Previous sections in this text clearly demonstrate the large percentage of health care visits that are attributable to musculoskeletal conditions. Most of the data used to establish these estimates concern adult patients. Unfortunately, there is significantly less information regarding the burden of these conditions in young patients.
Studies, however, do support that pediatric musculoskeletal conditions similarly account for a significant portion of visits to medical providers. For instance, de Inocencio reported that greater than 6% of total visits to pediatric clinics were for musculoskeletal pain.1 Schwend reported that approximately one third of pediatric medical problems are related to the musculoskeletal system.2 In a population-based study in Ontario, Gunz reported that 1 in 10 children made a health care visit for a musculoskeletal problem and that 13.5% of all visits for musculoskeletal disease were made by patient’s age 0 to 19 years.3 Four in 1,000 children are reported by parents as having difficulty with activities of daily living due to musculoskeletal conditions. A search of the National Health Interview Survey (NHIS) child sample revealed that musculoskeletal conditions accounted for 10.9% of parent-reported health conditions for children and adolescents age 0 to 17 years in the US in 2012. This proportion was greatest at 22.6% in the 13- to 17-year-old age group. (Reference Table 7.0 PDF CSV)
The evaluation and treatment of these pediatric musculoskeletal conditions resulted in approximately 149 million missed school days in 2012. Musculoskeletal conditions are surpassed only by respiratory infections as a cause of missed school days. Joint pain was the most frequent cause of missed school days, closely followed by low back pain. Missed school days due to musculoskeletal pain was higher for adolescents in the junior- and senior-high age range than for children of grammar-school age. (Reference Table 7.0.1 PDF CSV)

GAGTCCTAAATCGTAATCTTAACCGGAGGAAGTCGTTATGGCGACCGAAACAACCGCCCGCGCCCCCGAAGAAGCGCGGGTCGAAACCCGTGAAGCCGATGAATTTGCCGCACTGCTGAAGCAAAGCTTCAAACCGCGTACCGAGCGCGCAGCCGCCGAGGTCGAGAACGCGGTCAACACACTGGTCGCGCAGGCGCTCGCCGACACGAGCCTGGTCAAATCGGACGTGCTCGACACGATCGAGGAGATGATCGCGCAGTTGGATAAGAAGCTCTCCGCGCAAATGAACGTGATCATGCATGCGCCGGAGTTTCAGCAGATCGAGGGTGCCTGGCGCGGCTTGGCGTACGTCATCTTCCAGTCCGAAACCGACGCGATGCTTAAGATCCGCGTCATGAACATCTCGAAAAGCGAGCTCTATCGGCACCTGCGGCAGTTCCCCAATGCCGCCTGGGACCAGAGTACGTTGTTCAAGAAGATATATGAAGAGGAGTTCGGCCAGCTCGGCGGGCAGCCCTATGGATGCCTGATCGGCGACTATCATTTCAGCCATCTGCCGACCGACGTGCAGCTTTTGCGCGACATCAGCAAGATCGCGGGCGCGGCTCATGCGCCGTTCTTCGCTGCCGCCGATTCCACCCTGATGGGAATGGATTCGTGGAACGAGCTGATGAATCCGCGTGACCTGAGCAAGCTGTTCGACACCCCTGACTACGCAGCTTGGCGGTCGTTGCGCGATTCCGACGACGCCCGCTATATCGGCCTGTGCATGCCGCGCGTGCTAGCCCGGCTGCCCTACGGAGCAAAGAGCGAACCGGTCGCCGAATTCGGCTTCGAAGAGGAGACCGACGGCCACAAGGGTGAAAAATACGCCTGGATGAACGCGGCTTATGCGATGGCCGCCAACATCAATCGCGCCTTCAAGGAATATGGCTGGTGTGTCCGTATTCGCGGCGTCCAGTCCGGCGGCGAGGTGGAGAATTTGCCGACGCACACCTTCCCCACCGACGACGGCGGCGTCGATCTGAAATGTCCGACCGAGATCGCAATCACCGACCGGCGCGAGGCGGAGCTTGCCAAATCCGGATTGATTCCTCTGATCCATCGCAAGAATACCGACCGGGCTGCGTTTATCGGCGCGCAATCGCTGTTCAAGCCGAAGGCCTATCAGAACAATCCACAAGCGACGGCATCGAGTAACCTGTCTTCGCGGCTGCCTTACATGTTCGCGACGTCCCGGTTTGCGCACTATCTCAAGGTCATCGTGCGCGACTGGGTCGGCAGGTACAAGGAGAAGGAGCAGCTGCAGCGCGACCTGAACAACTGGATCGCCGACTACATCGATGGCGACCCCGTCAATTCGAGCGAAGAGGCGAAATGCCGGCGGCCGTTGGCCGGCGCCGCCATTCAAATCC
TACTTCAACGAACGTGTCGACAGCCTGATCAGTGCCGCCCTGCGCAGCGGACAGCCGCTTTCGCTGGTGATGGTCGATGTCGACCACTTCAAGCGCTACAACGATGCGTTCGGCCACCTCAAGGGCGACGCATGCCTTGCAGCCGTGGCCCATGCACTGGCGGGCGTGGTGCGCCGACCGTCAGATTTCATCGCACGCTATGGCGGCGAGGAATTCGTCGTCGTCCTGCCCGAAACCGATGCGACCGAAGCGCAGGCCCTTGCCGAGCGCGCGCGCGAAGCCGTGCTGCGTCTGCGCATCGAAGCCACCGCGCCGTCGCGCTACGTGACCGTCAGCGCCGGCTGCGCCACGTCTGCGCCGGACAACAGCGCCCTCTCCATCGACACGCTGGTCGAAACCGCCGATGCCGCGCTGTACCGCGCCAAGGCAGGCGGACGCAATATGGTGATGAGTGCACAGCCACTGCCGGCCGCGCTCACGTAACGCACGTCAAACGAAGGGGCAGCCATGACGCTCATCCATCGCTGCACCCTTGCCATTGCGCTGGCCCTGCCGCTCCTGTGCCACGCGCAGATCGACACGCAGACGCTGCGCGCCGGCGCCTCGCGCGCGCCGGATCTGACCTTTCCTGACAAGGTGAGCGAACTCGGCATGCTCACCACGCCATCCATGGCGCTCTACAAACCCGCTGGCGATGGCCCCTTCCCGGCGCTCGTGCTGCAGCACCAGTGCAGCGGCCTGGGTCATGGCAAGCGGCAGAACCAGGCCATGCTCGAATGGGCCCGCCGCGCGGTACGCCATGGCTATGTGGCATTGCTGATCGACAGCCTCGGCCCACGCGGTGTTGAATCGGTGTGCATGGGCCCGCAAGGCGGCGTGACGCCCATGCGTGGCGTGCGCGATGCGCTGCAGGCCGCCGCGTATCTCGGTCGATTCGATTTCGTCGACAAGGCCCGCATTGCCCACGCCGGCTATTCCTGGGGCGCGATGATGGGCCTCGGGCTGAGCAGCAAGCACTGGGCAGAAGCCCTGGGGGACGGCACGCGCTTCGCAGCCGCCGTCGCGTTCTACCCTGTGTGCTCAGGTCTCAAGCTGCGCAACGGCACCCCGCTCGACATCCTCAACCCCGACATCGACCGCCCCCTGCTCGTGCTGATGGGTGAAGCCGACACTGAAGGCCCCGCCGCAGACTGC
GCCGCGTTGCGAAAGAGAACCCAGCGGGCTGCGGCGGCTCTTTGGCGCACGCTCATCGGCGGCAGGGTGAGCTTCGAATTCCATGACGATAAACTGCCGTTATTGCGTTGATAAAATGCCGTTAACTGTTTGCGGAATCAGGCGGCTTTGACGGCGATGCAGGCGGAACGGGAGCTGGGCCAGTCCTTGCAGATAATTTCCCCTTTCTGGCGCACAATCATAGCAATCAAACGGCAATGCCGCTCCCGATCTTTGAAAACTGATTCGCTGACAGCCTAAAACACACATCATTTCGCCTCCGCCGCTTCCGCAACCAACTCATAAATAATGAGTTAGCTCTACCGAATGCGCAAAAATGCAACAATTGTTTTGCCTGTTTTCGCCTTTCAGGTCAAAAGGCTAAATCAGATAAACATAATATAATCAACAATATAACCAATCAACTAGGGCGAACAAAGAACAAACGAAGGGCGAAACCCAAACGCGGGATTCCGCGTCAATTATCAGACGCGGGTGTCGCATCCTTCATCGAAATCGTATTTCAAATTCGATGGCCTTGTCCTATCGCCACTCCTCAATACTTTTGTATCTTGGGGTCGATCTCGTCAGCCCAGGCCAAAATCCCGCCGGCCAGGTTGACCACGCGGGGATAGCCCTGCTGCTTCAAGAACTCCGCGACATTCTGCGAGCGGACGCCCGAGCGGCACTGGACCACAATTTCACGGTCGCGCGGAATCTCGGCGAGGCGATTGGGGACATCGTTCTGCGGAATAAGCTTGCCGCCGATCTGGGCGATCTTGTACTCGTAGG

The indirect burden of pediatric musculoskeletal disorders is amplified by the effect on the family and caregivers. Each time a child visits a care provider for evaluation or treatment results in missed workdays and wages by parents and caregivers. Additionally, the emotional impact that many chronic musculoskeletal conditions have on the family is immeasurable. Furthermore, as compared to adult conditions, pediatric musculoskeletal conditions may have lifelong ramifications resulting in compounding burdens over time. (Reference Table 7.0.2 PDF CSV)
Despite the significant contribution made by musculoskeletal conditions in the total US health care burden, research for pediatric musculoskeletal conditions is grossly underfunded. Of the $3.25 billion in National Institutes of Health (NIH) research funding for all pediatric conditions in 2013, only $46.8 million, or 1.4% of total pediatric medical research funding, went toward pediatric musculoskeletal research. Even under the umbrella of funding specifically for musculoskeletal research, pediatric-specific research is under-represented. Of the $424.4 million in funding for the National Institute of Arthritis and Musculoskeletal and Skin Disease (NIAMS) in 2013, this same $46.8 million represented only 11% of total musculoskeletal research dollars.4
- 1. de Inocencio J: Musculoskeletal pain in primary pediatric care: Analysis of 1000 consecutive general pediatric clinic visits. Pediatrics 1998 Dec;102(6):E63.
- 2. Schwend RM, Geiger J: Outpatient pediatric orthopedics: Common and important conditions. Pediatric Clinics 1998 Aug;45(4):943-971.
- 3. Gunz AC, Canizares M, Mackay C, Badley EM: Magnitude of impact and healthcare use for musculoskeletal disorders in the pediatric: A population-based study. BMC Musculoskeletal Disorders 2012;13:98.
- 4. U.S. Department of Health and Human Services, National Institutes of Health (NIH) Research Portfolio Online Reporting Tools (RePORT). http://report.nih.gov/fundingfacts/fundingfacts.aspx Accessed January 5, 2015.